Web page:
Instrument: X-ray photoelectron spectroscopy was carried out to confirm the grafting of TRAIL onto the surface of the NCs (Figure S1A, B). The weight loss was determined by thermogravimetric analysis (Labsys-Evo equipment) for NC@APTES and NC@TRAIL (Figure S1C, D). From this weight loss, the mean number of TRAIL molecules present in NC@TRAIL is estimated to be about 6000 . The grafting was also checked by comparing the FTIR spectrum of the NC@TRAIL with that of bare NCs, using the KBr method on a Nicolet Magna-IR 860 spectrophotometer. The signature of amide groups is clearly evidenced in the 1650-1550 cm-1 range (Figure S1E). Zeta potential and Dynamic Light Scattering (DLS) were measured using a Malvern Nano Zetasizer. The surface charge (ζ) of NC, NC@APTES and NC@TRAIL was determined at room temperature by varying the pH (Figure S1F). The diameter of NC@TRAIL was determined in PBS and in DMEM at 10% and 55% fetal calf serum (FCS) (Figure S1G).
Routine magnetometry was carried out on a Quantum Design MPMS-XL SQUID magnetometer, and magnetization curves were recorded at 5 K (Figure S1H) and 310 K as a function of the magnetic field H at -70 to 70 kOe; the decrease in the saturation magnetization of the nanovectors is attributed to their diamagnetic protein contents. The size and shape of the NCs were analyzed on a JEOL-100 CX Transmission Electron Microscope (TEM) operating at 100 kV. The samples were prepared at room temperature by slowly evaporating a drop of NCs dispersed in ethanol on an amorphous carbon-coated copper grid.
Cell lines and cell culture: The MDA-MB-231 breast carcinoma cell line was purchased from ATCC. TRAIL-receptor-deficient MDA-MB-231 (DKO) cells were generated using the TALEN approach as described by Dufour et al. . Figure S10 shows by flow cytometry and western blots that the DKO cell line is deficient in TRAIL receptors DR4 and DR5. MDA-MB-231-WT (wild type) and DKO tumor cells were maintained in 10% FCS-supplemented Dulbecco's modified Eagle's medium (DMEM) containing 4.5% glucose and 2 mM glutamine (Lonza, France). The cells were cultured in 5% CO2. Adherent cells were seeded at 30% confluence (approx. 80,000 cells per cm2). Pharmacological modulation was initiated at 60-70% confluence. Cells were recovered after stimulation by trypsinization and centrifugation at 500 rpm for 3 min. at 4 °C.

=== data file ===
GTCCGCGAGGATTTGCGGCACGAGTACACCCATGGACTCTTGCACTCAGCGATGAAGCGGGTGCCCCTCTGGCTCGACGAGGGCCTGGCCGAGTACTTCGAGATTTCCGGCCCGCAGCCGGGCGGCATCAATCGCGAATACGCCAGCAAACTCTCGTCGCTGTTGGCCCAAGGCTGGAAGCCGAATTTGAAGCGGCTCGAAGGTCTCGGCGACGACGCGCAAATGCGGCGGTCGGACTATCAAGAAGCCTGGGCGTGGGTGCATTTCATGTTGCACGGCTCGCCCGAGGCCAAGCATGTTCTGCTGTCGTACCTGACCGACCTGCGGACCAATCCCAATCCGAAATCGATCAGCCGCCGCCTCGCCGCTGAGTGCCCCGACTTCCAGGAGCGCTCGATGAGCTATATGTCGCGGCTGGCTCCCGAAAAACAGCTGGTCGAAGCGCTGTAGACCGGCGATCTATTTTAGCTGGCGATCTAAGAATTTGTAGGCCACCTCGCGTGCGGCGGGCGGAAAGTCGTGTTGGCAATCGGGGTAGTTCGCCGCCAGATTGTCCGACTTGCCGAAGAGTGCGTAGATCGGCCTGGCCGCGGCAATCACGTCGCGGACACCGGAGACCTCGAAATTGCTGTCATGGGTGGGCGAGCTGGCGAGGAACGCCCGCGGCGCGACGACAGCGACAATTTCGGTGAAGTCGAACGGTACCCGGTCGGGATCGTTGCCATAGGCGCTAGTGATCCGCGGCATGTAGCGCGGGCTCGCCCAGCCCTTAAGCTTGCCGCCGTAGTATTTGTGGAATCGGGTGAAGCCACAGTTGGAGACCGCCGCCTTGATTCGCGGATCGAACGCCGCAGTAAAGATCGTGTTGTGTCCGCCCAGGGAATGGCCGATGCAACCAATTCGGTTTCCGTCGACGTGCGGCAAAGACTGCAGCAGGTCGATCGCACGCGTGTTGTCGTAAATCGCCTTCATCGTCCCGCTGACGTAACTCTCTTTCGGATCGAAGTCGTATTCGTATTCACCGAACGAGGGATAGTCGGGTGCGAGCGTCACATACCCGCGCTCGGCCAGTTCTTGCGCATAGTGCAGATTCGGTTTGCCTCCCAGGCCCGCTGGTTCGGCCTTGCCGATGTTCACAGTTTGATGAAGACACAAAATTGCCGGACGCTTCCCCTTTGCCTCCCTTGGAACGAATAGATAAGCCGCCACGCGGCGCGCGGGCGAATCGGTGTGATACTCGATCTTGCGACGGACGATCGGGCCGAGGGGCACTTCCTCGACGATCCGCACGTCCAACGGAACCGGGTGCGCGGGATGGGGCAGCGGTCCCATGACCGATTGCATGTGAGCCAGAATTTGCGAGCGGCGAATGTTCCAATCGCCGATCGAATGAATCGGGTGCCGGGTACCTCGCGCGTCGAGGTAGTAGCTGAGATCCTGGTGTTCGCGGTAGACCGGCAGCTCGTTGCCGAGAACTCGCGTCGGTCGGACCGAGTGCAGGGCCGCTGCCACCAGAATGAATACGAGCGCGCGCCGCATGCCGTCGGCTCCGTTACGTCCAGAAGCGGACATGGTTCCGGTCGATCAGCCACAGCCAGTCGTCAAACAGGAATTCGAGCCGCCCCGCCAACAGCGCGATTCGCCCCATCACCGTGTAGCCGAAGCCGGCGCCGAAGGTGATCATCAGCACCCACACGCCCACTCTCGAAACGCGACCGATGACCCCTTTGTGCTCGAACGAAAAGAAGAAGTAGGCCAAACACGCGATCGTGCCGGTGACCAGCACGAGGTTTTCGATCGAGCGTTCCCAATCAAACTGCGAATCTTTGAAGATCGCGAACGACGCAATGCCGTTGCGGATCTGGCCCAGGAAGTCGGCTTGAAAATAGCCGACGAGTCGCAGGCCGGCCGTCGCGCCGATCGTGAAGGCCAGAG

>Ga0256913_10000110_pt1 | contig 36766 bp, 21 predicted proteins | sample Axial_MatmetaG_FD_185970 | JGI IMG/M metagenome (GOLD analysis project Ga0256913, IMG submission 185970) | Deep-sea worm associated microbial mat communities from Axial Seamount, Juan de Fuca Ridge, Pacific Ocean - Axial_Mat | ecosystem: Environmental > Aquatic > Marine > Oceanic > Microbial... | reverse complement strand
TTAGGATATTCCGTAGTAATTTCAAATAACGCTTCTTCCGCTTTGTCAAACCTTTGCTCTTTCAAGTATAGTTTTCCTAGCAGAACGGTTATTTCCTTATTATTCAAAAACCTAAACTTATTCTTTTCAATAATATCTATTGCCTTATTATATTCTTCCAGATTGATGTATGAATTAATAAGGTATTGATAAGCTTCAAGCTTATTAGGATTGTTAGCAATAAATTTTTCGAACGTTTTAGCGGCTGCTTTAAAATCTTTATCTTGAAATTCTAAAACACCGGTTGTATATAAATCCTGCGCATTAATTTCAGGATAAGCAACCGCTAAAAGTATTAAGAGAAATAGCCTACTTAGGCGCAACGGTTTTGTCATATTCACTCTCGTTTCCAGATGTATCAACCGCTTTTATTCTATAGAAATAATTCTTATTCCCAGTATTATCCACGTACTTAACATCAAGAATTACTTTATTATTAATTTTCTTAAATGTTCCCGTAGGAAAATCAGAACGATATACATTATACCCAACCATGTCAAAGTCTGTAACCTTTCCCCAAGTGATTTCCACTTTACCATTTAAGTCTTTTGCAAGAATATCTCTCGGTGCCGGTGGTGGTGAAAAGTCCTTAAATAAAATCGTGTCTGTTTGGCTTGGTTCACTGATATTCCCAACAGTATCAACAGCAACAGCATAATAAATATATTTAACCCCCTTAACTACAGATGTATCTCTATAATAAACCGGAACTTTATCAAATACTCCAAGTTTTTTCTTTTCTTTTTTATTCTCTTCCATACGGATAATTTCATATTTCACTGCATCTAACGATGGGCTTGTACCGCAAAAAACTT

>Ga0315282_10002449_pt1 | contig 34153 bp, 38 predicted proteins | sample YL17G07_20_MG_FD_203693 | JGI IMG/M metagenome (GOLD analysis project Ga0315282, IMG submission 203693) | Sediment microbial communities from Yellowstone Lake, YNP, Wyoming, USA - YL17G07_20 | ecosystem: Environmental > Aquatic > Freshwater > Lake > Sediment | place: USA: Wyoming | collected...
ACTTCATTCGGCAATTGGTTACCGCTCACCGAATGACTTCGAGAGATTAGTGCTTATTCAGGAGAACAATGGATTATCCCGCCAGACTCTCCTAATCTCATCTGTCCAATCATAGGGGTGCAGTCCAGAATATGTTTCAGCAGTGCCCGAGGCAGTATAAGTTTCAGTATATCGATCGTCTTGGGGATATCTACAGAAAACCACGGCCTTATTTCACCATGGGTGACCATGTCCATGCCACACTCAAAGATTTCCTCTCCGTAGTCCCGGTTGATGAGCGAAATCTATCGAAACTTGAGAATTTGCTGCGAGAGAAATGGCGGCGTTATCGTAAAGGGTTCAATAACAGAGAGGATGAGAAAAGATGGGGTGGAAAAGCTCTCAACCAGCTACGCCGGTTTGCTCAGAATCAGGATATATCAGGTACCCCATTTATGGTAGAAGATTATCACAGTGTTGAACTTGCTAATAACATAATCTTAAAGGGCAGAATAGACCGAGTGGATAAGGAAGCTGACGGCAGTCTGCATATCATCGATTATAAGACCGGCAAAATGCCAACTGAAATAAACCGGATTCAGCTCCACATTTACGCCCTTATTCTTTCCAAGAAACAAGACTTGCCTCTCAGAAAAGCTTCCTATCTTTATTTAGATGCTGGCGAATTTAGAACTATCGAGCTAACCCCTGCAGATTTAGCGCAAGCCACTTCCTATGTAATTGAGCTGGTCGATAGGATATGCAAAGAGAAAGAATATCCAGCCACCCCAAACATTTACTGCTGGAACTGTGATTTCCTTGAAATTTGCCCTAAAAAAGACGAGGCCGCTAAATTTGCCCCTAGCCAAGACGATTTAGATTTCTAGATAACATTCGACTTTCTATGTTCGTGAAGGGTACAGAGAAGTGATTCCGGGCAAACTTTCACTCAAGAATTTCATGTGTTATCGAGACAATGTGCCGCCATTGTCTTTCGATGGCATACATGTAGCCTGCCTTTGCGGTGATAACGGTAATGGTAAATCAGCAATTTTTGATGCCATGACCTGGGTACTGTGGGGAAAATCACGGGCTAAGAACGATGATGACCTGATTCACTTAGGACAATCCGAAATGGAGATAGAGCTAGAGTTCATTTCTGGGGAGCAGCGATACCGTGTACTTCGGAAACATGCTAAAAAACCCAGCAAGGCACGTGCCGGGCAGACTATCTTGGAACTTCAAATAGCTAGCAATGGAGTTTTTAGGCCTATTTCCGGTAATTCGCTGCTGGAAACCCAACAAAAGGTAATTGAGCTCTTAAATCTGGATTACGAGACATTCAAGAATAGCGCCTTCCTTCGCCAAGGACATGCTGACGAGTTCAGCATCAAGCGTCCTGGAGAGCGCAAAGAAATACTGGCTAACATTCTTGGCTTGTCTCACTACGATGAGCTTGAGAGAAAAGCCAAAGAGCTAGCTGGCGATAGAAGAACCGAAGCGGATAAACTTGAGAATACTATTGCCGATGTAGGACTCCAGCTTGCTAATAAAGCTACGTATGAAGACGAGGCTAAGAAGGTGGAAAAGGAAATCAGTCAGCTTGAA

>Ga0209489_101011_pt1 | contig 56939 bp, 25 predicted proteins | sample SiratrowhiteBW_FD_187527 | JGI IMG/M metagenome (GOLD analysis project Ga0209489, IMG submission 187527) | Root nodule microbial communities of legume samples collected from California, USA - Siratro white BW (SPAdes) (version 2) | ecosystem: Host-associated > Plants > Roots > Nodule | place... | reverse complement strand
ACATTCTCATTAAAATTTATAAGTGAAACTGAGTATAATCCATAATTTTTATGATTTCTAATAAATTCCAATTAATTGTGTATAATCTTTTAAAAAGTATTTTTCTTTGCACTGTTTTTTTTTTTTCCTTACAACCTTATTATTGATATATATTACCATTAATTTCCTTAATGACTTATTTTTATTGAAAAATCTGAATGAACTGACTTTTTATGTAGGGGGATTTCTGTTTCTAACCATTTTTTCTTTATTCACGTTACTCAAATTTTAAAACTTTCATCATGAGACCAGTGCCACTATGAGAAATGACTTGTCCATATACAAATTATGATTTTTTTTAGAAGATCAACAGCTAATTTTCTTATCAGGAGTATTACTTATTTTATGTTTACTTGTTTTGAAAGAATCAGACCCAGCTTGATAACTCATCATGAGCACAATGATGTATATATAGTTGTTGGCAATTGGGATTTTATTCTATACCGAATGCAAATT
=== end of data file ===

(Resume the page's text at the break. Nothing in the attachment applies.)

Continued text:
Photothermal and magnetothermal treatments: 2.105 MDA cells were incubated in 24-well plates. Cells in each well were trypsinated and centrifuged at 500 rpm for 3 min. They were then treated with a precise concentration of TRAIL, raw NCs or a nanovector. A 10 nM concentration of TRAIL is equivalent to a 4 mM concentration of iron in a nanovector. Dispersions with a final volume of 100 µL in a 500 µL Eppendorf tube were used for both photothermia and hyperthermia measurements. Magnetic heating was performed on a DM3 applicator (nanoScale Biomagnetics) at 471 kHz and a field H = 18 mT for 8 min. Photothermia was induced during 8 min. by a continuous NIR laser at 808 nm (LASER Components S.A.S., France). The sample at 37 °C was illuminated by a 1 cm2 laser spot at 0.3 W.cm-2, with the laser 4 cm from the sample. To maintain sterile conditions a cover-slip rinsed with ethanol was used when the sample was open. For all the measurements, the temperature elevation was recorded in real time with an infrared thermal imaging camera (FLIR SC7000), and the specific loss power (SLP) was measured from the slope over the first 30 s of heating (first 30 points)7.